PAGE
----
Re VT100 etc...Dave_Raggett <firstname.lastname@example.org>
From: Dave_Raggett <email@example.com>
Subject: Re VT100 etc...
Date: Wed, 7 Apr 93 13:18:37 BST
Mailer: Elm [revision: 126.96.36.199]
In <9304061951.AA17526@ nxoc01.cern.ch > Tim makes the case for
WWW browsers that work effectively over phone lines.
It also seems to me that we should revisit the specs for HTRQ and
the HTTP Mime headers to boost network performance via compression.
> The requirements or the phone line protocol are that
> it should be efficient, it should allow long transfers
> to be stopped at short notice to make way for new ones,
> and it should, preferably, look ahead to guess what the
> user might want next, and transfer it while he is reading
> what he has got. This would take advantage of a reasonable
> amount of cache disk space on the user's machine, if he has
> it. The ideal is to keep the phone line humming as it is
> the bottleneck. The user browses around, with an apparently
> very good response time. All the scrolling and such is done
> locally so that is instant.
> There is not as far as I know any existing public protocol
> which does this. If anyone knows of one, please say!
> If anyone wants to [form a group to] define and implement
> one, then why not. I see this as an important step
> toward getting the internet information world out to
> everyone in schools and homes.
Are you familiar with the standard for Compressed TCP/IP Headers for
Low-Speed Serial Links, RFC1144? This cuts the headers down to an
average of 3 bytes and is both efficient and simple to implement
(about 250 lines of C). It was motivated by the need to get good
response times when using telnet over phone lines running from
300 to 19,200 bps. It is designed to increase line efficiency
while offering an under 200 millisecond response time for character
echo. For a 9600 bps line there is no point in increasing packet size
longer than 200 bytes. Increasing the maximum packet size to 576 bytes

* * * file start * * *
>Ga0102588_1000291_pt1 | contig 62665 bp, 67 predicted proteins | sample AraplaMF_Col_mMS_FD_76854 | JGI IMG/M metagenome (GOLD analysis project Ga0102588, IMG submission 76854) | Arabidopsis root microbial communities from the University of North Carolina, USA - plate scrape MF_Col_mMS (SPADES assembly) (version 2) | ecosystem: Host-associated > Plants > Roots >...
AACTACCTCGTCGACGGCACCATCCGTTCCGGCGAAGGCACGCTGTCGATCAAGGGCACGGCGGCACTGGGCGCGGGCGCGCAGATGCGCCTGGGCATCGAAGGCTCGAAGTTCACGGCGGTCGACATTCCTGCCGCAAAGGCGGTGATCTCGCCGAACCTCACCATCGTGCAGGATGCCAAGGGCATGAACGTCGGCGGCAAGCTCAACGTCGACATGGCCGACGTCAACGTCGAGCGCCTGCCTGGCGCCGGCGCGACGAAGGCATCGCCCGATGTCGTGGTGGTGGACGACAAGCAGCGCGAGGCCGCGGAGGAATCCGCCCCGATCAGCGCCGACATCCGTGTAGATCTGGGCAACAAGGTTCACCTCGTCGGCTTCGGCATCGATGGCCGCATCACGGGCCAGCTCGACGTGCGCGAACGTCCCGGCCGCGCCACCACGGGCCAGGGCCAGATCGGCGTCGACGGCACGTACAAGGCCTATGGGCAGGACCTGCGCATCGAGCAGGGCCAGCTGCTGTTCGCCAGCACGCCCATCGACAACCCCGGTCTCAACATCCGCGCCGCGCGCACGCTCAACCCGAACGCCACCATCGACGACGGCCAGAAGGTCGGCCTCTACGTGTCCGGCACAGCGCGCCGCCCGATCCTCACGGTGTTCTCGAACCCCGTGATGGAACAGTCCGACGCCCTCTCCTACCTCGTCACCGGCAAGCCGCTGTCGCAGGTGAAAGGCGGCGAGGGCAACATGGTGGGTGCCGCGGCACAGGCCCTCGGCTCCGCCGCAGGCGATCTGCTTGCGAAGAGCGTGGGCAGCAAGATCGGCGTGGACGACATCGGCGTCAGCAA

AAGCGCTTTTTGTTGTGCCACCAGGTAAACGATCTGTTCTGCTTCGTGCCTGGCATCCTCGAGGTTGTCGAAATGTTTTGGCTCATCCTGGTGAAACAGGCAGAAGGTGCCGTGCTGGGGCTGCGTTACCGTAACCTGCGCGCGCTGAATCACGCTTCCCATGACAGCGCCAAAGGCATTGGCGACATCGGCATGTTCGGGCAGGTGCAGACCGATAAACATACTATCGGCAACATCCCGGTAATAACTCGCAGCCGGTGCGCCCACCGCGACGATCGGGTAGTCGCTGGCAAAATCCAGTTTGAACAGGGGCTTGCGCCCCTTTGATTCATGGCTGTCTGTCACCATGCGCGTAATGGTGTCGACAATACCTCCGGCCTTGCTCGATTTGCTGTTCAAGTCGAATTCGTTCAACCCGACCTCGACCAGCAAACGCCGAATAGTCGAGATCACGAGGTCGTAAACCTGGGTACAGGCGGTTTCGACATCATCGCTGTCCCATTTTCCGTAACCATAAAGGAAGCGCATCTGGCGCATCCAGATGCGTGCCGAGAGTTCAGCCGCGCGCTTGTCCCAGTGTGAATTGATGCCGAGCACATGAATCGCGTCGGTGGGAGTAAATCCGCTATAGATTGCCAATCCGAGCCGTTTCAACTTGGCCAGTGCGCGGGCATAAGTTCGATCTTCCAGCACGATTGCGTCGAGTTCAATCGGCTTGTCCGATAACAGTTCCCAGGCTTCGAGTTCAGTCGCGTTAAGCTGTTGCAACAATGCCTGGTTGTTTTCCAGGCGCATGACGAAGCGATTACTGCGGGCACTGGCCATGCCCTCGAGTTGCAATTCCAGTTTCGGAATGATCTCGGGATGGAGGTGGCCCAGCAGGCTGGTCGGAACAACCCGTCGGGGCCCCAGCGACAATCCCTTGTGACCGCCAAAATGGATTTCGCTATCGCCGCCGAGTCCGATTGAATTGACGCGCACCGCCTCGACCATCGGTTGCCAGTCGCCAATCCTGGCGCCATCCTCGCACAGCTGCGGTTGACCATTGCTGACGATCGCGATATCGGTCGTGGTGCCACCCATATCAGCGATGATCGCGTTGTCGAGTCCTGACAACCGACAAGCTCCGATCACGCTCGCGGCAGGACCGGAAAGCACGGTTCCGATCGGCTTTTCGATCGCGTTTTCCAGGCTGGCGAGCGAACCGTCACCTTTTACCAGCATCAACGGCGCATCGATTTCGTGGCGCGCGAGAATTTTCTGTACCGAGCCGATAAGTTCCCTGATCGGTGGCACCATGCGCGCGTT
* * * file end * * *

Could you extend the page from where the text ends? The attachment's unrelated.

increases the average delay by 188% while throughput increases by 3%.
The complete Berkely Unix implementation of cslip is available by
anonymous ftp from ftp.ee.lbl.gov as "cslip.tar.Z". I expect versions are
also available from PC software vendors, e.g. Distinct of Saratoga CA who
can be contacted at firstname.lastname@example.org (if not we should press them to
implement cslip right away!). Smart IP implementations also open and close
the phone line intelligently - so you don't hang onto an expensive long
distance line a moment longer than you need to.
The next step is to devise a www browser which offers look-ahead (under
user control via a preferences menu of course!). This would need to take
into account available resources (disk, memory, line costs) to decide which
references to prefetch. I, for one, would hate the browser to prefetch
megabytes of postscript and jpeg files! This shows the need to check file
size first using the appropriate methods, and underlines the need for
HTTP2 servers to supply a Length: field with document headers.
Finally www servers should offer compressed versions of documents. I have
looked through the MIME spec and the appropriate thing seems to be:
a) documents are returned with an attribute specifying the kind
Content-Type: text/html; compression=Z
b) Browsers can request compression with the HTRQ field
Where "Z" stands for the standard compress/uncompress utilities.
Some alternatives could be "z" for gzip, and "lzh", "zip" for the PC.
What do you think?